Re: I want to try sleep training with my baby. How exactly should I go about it?
The goal is to have your child fall asleep independently in his or her crib, but how you get to that point is up to you.
You can practice the tougher way, putting your child to bed and checking on them periodically. Check as frequently as you wish -- there's no magic number of how long to wait. Within three to five nights, you're bound to see a dramatic improvement in the bedtime routine.
That's the quick and dirty approach, but some parents can't tolerate it and take a slower approach. For three nights, you can sit next to the crib until your baby falls asleep, then three nights across the room, then in the doorway, and then in the hallway. Both methods bring you to the same place; it's just about how quickly you want to do it.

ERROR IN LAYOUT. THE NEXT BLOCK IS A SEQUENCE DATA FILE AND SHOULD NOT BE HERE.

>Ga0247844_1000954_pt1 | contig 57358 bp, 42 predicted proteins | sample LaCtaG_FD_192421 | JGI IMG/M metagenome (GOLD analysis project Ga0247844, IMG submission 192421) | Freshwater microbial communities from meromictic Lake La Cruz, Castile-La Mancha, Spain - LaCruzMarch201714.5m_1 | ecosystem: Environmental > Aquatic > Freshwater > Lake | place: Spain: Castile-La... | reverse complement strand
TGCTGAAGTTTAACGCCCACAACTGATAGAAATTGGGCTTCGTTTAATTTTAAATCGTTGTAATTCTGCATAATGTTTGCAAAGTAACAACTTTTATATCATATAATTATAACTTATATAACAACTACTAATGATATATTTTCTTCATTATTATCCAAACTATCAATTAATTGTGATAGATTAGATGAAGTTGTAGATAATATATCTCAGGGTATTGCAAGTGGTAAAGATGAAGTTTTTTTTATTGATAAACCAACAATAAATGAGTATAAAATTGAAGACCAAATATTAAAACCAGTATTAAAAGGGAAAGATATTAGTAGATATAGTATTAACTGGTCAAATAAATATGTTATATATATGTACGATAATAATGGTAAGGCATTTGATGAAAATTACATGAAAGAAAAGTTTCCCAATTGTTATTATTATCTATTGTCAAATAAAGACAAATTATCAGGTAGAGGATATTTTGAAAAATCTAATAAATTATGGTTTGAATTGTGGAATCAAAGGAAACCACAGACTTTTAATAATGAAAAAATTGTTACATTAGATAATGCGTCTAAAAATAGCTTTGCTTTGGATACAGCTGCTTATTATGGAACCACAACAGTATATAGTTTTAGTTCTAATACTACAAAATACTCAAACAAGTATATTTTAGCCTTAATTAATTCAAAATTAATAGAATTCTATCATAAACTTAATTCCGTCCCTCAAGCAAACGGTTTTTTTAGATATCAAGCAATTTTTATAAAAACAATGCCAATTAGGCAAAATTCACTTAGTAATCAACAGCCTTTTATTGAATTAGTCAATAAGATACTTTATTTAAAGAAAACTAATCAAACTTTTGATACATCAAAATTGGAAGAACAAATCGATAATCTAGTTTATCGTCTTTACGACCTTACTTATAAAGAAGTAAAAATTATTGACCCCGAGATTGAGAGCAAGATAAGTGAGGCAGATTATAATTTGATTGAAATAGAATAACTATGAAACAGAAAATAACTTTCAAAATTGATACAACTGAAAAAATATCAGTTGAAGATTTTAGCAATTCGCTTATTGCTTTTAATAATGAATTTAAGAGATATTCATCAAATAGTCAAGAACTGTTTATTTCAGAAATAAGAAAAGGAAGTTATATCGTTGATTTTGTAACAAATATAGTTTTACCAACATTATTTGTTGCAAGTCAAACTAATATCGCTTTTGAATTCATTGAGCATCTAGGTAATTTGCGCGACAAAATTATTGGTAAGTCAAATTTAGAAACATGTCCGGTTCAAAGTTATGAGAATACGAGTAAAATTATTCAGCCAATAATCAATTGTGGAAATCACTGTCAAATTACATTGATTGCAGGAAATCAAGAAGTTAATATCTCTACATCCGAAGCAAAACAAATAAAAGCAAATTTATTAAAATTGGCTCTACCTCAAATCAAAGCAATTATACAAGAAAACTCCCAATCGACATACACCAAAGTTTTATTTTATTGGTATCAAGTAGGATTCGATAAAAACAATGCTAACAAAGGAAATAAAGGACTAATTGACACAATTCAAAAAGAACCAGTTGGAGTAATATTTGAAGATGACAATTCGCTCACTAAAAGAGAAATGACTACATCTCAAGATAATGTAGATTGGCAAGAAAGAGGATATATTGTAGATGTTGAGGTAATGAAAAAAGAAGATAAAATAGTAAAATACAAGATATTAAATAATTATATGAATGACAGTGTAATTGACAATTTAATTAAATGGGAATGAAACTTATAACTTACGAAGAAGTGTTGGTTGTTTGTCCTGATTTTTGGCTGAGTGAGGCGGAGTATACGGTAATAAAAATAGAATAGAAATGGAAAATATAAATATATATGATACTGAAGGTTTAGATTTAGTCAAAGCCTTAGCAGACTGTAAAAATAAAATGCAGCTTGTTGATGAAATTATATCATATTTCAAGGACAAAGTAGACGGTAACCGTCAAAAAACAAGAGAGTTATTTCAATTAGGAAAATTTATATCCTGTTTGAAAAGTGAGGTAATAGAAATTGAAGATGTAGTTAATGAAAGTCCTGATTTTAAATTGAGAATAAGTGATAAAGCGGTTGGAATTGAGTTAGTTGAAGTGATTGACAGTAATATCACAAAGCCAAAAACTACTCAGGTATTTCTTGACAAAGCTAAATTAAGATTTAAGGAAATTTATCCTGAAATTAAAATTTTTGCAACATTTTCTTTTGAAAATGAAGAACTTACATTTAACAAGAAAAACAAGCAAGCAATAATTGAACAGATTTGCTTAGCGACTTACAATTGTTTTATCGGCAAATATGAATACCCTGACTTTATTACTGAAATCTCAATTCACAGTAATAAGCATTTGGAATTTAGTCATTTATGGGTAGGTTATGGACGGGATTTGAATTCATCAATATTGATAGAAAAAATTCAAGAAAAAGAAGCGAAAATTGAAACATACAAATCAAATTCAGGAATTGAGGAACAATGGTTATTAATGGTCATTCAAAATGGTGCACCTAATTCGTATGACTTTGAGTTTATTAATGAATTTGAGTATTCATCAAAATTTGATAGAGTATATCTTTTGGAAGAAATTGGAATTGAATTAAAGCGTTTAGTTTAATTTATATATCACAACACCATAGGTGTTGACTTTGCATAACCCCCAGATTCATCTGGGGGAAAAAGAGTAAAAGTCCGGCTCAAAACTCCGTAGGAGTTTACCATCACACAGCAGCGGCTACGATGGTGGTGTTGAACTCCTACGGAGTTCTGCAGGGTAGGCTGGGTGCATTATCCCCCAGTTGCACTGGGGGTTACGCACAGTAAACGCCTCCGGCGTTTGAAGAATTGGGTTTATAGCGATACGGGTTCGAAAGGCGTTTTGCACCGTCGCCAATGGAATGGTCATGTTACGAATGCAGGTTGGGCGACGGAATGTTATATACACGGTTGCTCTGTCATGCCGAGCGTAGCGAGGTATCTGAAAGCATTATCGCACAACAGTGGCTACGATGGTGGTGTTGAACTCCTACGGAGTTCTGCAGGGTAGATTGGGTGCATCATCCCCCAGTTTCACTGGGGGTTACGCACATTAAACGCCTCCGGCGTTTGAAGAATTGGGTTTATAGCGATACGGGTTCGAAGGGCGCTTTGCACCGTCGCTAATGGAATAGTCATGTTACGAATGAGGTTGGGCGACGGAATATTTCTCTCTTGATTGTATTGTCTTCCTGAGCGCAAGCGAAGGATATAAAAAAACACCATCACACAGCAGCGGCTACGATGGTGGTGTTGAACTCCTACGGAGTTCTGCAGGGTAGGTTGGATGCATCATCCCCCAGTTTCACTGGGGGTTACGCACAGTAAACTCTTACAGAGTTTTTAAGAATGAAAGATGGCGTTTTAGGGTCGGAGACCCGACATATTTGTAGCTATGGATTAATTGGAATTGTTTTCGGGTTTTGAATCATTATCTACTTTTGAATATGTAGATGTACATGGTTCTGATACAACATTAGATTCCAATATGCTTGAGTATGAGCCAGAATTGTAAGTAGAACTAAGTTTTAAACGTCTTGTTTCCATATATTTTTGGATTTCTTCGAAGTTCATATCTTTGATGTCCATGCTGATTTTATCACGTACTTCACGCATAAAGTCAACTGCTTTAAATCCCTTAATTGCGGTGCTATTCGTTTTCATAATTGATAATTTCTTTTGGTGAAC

When you check on your baby, it's better do it consistently, rather than waiting until they really crank up the tears. If you wait until then, you're reinforcing and showing them that if they scream really loud, you'll come. When you check in, just reassure them quietly and then leave -- "It's night night time, I love you, see you in the morning." You don't have to leave them alone forever -- it's too painful for everyone, and I'd worry about the baby too much. You don't need to worry about sleep training in the middle of the night -- you can always respond when they cry in the night. The majority of babies will naturally start sleeping through the night within two to three weeks of starting sleep training.
Dr. Jodi Mindell, PhD, is the author of Sleeping Through The Night: How Infants, Toddlers and Their Parents Can Get a Good Night's Sleep, and the Associate Director of the Sleep Center at the Children's Hospital of Philadelphia.